A Conversation Between Architects Silva Ajemian And Aslihan Demirtas


http://www.absoluteart s.com/artsnews/2010/05/05/publish/2348910118.html
May 5 2010

"Remains Connected"

moderated by experimental architect and theorist Lebbeus Woods.

Tuesday, May 11, 6:30 PM

Pratt Manhattan, room 213 adjacent to the gallery

144 West 14th St.

New York, NY 10011

212 647-7778

Free and open to the public

This event is the second in a series of public discussions organized
in conjunction with the "Blind Dates" curatorial project which opens
at Pratt Manhattan Gallery in November 2010.

About the Participants:

Lebbeus Woods (b. 1940 in Lansing, Michigan) has concentrated
on theory and experimental work since 1976. He is the co-Founder
and Scientific Director of RIEA.ch, an institute devoted to the
advancement of experimental architectural thought and practice. His
most recent books are Radical Reconstruction (Princeton Architectural
Press, 1997), The Storm and The Fall (Princeton Architectural Press,
2003), and System Wien (Hatje Cantz/MAK, 2005). He is a recipient
of the Chrysler Award for Innovation in Design and his works are in
public collections, including the Museum of Modern Art, New York;
the Cooper-Hewitt National Design Museum; the San Francisco Museum of
Modern Art; the Cartier Foundation for Contemporary Art, Paris; the
Austrian Museum of Applied Art, Vienna; the Carnegie Museum of Art,
and the Getty Research Institute for the Arts and Humanities. Lebbeus
Woods holds the position that architecture and war are in a certain
sense identical, and that architecture is inherently political. An
explicitly political goal of his highly conceptual work is the
instantiation of the conflict between past and future in shared
spaces. One of the most striking examples of his work is his project
on a possible future for the Korean De-militarized Zone. Conflict
and crisis are the forces within which the architectural forms of
Lebbeus Woods take shape. Lines and directions are traced out of a
sheer will to create a new space from the broken forms that are left,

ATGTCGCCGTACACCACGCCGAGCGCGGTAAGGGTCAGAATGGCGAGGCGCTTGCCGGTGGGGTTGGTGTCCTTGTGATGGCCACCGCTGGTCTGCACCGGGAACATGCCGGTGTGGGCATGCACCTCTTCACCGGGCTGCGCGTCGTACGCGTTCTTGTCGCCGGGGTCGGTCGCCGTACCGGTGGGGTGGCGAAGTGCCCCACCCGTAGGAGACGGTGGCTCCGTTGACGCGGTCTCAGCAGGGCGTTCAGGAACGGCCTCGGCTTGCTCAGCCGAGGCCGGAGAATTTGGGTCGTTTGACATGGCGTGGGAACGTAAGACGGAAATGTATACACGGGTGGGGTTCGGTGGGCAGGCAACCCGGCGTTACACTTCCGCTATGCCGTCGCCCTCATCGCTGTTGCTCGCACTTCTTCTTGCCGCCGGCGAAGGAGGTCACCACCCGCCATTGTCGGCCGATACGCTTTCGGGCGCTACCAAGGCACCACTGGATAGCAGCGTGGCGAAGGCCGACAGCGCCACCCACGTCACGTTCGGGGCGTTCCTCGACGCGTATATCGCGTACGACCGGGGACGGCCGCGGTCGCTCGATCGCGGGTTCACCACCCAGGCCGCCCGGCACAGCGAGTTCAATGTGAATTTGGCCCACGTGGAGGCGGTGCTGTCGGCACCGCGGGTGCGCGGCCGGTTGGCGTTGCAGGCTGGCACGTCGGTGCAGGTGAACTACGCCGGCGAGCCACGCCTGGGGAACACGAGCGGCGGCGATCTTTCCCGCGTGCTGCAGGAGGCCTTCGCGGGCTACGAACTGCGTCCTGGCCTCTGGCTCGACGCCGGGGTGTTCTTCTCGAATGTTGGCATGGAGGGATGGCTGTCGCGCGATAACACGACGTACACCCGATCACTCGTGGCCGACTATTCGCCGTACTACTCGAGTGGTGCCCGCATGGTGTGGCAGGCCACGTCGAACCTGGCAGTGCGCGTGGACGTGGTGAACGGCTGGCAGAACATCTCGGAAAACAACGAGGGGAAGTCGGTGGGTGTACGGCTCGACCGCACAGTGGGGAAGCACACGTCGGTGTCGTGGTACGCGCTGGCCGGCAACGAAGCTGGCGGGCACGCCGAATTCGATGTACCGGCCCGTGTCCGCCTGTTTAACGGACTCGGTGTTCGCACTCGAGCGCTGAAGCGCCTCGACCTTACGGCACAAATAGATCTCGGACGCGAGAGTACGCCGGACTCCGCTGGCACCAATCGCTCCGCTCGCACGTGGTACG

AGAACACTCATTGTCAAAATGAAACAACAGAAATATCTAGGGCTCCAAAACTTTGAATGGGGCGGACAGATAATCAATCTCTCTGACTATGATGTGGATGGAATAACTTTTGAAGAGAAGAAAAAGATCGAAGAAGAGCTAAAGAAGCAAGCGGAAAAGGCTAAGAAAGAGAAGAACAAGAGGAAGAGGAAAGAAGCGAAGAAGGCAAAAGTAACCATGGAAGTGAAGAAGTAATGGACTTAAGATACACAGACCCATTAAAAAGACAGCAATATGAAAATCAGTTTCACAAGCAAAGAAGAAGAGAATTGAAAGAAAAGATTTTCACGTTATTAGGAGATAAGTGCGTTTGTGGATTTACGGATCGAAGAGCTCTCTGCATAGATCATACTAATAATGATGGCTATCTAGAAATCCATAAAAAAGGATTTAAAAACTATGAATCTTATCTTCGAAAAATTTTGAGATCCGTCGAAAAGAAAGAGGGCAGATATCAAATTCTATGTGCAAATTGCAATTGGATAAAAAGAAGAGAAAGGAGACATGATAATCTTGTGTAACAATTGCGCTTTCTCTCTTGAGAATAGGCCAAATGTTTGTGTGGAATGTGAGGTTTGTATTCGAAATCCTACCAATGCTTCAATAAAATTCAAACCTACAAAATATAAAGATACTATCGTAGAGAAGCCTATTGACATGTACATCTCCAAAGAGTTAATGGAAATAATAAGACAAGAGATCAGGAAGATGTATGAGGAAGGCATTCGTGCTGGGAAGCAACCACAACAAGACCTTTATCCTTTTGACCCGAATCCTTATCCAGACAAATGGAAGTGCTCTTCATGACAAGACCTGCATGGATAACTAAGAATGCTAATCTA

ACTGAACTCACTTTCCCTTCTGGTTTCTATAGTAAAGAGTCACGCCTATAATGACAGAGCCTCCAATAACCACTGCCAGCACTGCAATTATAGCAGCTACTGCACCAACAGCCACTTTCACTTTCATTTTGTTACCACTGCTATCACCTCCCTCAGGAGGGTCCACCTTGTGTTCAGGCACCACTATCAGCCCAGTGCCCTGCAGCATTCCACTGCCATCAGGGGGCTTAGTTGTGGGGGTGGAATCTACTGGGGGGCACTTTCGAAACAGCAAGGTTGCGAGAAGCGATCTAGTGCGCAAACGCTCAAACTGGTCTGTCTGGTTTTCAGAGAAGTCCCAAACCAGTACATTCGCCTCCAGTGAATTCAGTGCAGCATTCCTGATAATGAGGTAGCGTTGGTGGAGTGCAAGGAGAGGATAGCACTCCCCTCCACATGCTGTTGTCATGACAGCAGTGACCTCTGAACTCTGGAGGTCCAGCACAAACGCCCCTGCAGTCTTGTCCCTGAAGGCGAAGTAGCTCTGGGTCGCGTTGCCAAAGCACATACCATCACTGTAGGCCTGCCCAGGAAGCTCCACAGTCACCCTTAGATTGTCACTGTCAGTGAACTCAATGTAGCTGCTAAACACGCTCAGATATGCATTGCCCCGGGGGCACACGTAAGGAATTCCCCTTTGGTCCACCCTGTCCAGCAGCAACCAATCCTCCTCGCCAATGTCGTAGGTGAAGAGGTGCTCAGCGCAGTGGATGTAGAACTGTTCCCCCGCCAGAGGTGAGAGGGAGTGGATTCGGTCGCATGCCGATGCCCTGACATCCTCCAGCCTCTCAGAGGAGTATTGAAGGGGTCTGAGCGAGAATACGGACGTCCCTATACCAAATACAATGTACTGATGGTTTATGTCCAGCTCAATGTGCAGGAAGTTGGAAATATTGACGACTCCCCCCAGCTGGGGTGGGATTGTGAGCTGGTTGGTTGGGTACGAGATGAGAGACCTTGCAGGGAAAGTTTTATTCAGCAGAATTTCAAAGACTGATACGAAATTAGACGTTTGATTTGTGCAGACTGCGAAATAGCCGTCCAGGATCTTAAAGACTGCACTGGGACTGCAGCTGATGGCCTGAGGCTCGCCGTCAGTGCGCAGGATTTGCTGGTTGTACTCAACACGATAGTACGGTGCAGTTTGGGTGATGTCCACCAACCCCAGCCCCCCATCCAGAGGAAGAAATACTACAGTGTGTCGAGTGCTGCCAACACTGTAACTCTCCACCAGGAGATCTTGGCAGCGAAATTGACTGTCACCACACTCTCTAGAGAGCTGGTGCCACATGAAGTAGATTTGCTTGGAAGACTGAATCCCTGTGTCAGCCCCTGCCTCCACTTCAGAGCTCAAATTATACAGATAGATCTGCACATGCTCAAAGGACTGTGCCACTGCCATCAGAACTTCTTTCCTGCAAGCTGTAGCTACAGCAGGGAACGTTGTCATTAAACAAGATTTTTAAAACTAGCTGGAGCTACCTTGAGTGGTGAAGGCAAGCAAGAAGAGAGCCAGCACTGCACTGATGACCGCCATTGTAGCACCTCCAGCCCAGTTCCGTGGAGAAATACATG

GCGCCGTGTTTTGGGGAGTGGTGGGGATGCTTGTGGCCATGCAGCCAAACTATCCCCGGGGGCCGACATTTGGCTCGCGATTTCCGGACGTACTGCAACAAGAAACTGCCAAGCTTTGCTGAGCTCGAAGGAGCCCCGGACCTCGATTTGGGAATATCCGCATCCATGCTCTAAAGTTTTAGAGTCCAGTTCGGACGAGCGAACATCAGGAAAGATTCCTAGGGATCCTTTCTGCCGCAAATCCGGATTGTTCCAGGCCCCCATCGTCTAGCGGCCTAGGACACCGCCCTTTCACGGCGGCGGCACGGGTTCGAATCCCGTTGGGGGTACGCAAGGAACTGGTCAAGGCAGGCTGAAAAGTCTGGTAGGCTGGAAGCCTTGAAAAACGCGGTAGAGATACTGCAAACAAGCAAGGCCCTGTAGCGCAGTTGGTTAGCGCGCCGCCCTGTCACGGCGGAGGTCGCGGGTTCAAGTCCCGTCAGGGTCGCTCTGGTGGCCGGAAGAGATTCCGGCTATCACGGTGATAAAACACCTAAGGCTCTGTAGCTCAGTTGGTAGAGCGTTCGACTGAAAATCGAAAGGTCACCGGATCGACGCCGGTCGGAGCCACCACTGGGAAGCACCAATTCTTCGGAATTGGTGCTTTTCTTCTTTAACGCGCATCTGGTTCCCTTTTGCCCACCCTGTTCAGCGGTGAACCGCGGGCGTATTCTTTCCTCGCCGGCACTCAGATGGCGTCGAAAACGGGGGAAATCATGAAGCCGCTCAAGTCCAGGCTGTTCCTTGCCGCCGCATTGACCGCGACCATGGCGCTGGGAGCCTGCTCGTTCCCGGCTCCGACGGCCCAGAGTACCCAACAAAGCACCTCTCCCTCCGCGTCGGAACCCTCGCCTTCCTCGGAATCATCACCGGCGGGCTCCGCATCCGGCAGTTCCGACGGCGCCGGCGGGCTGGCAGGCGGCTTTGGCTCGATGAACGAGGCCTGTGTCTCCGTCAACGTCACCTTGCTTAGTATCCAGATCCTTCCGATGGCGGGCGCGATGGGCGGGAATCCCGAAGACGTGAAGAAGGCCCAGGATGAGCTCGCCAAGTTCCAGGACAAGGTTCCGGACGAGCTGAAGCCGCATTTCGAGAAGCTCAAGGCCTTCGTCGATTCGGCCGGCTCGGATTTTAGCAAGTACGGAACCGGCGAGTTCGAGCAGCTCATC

for instance in the wake of the war in Bosnia.

Silva Ajemian grew up in Lebanon and moved to New York City in 1996.

She holds a Master of Architecture degree and a Bachelor of
Environmental Design Studies from Dalhousie University, Canada. She has
been practicing Architecture since 1996 and has worked with Michael
Sorkin and Vito Acconci. Recipient of the Rosetti Scholarship she
documented the architecture of public markets in London, and with
a CIDA travel grant she worked on low cost and sustainable housing
projects for local communities in Tumaco, Colombia, published by
Tuns Press. With her partner, Jorge Prado, she founded todo design in
2003, a multi disciplinary practice encompassing urban, architecture,
furniture and graphic design Their approach is
simple: treat each project as a provocation. The resulting expression
in material, spatial and philosophical terms aims always for the same
result, to raise awareness of our surroundings, our interactions with
it and its impact on us. Silva has taught architectural design at Kamla
Raheja Vidyanidhi Institute in Mumbai, and at Dalhousie Univerisity
in Halifax.Currently she is an adjunct professor at the New Jersey
Institute of Technology, School of Architecture and a visiting critic
at Pratt Institute, NYIT and Cornell University.

Aslihan Demirtas holds a Master of Science in Architectural
Studies from Massachusetts Institute of Technology and a Bachelor of